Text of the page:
Love by Doug Dorph
He looks like a bowling pin, she looks like a ball.
All over the neighborhood, I meet them,
walking hand in hand, his stretching way down to hers.
They waddle walk as really fat, or stupid, people do.
When I climb the stairs and pass their apartment
I see them sitting at their kitchen table.
They always leave their door open at dinner time.
The smell of cabbage and old linoleum overpowers
His face is like a shy bell, fat and friendly at the bottom.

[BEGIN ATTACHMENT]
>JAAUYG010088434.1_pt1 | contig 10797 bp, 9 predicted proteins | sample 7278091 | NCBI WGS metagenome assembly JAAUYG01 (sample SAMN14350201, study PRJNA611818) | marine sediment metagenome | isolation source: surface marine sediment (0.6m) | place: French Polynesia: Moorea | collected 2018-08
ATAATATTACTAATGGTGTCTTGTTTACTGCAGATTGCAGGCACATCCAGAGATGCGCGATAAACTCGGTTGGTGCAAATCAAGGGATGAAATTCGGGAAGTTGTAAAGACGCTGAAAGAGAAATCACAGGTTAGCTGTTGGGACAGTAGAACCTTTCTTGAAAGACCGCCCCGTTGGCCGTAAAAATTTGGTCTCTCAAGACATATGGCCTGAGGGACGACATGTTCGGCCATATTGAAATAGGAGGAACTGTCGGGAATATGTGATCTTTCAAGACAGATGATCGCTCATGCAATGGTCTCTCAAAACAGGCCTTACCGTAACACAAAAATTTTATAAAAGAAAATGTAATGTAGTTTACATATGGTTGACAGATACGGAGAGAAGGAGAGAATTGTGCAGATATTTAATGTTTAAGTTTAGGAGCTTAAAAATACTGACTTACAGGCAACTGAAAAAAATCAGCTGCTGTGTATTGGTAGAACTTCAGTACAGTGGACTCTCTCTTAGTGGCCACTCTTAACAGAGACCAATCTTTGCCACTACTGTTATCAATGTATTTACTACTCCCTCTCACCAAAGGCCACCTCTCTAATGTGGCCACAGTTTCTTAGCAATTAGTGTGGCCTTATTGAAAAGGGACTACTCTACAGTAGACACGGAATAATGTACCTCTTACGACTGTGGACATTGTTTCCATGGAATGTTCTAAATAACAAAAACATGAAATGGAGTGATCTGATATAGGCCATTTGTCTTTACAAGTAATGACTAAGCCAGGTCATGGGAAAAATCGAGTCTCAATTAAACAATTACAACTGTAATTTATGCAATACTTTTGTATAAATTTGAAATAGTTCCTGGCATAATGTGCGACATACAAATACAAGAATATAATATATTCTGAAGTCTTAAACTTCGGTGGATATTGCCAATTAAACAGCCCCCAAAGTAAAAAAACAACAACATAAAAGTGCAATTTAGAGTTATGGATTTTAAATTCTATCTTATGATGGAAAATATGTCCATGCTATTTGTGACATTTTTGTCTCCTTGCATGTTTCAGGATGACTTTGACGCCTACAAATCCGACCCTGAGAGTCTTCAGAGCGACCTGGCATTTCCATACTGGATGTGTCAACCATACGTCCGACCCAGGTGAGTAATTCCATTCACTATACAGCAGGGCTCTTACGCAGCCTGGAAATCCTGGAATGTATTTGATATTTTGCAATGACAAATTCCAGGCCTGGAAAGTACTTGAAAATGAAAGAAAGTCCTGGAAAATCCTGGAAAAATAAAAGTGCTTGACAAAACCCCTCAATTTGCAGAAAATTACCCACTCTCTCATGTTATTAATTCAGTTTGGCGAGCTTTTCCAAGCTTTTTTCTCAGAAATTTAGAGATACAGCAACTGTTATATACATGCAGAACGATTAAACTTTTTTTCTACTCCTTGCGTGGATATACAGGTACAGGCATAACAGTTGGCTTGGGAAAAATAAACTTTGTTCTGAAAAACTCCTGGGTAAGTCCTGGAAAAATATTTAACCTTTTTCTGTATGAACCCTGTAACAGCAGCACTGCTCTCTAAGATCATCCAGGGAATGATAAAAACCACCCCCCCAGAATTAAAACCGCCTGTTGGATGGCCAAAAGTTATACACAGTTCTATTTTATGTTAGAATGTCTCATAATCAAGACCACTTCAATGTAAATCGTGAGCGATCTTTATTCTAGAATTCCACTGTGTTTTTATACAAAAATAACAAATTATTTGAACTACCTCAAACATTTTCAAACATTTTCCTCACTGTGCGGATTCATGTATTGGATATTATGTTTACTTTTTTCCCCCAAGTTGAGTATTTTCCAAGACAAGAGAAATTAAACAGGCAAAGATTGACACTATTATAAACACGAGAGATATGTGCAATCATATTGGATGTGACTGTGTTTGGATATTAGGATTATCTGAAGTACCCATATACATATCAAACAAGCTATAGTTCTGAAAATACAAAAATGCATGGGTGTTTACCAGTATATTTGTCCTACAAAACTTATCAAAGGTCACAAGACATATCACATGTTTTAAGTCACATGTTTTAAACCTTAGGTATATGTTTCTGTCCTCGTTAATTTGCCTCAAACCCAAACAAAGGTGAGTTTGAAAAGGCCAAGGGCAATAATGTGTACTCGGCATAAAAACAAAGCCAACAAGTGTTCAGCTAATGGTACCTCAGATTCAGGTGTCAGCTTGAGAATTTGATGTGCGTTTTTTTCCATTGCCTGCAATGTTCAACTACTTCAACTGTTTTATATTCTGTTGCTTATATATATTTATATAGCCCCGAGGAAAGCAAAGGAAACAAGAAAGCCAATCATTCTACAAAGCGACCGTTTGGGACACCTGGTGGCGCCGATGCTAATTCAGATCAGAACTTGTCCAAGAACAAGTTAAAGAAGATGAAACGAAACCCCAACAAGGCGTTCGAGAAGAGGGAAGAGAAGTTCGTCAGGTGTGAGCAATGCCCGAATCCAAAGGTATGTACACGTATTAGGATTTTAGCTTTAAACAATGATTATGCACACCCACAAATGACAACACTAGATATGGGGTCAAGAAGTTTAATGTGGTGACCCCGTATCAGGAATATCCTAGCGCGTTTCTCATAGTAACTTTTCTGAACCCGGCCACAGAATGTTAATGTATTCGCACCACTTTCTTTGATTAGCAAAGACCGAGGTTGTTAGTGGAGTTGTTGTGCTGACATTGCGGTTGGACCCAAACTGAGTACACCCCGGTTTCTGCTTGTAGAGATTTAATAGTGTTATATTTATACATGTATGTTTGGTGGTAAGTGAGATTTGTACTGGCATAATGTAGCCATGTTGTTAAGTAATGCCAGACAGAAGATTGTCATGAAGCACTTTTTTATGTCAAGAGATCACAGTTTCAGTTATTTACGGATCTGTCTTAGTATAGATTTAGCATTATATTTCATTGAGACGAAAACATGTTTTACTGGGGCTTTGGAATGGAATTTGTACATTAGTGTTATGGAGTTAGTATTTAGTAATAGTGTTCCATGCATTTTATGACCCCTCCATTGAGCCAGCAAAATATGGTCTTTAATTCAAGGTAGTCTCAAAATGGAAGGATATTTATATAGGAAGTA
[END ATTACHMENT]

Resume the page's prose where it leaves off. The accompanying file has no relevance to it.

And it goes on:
Her shape is shapeless with an overall impression
He has a gray-flecked crew cut and an expression like
She has wispy mouse hair and cackles through rotten
I small talk with them as they lumber up the stairs:
“You’re out late,” I say. “We’re out late,” he giggles.
“We’re out late,” she echoes. “It’s late,” he elaborates.
Poor, stupid, mismatched and ugly, they have love.
Yesterday, the Super told me that she was dead.
She had stepped out between parked cars and
got run over by a truck.
I walk up the stairs past their closed door
and picture him sitting on the padded chrome chair,
staring at the pearly formica of the kitchen table,
his big shy hands hanging between his knees, unheld,
and I cry.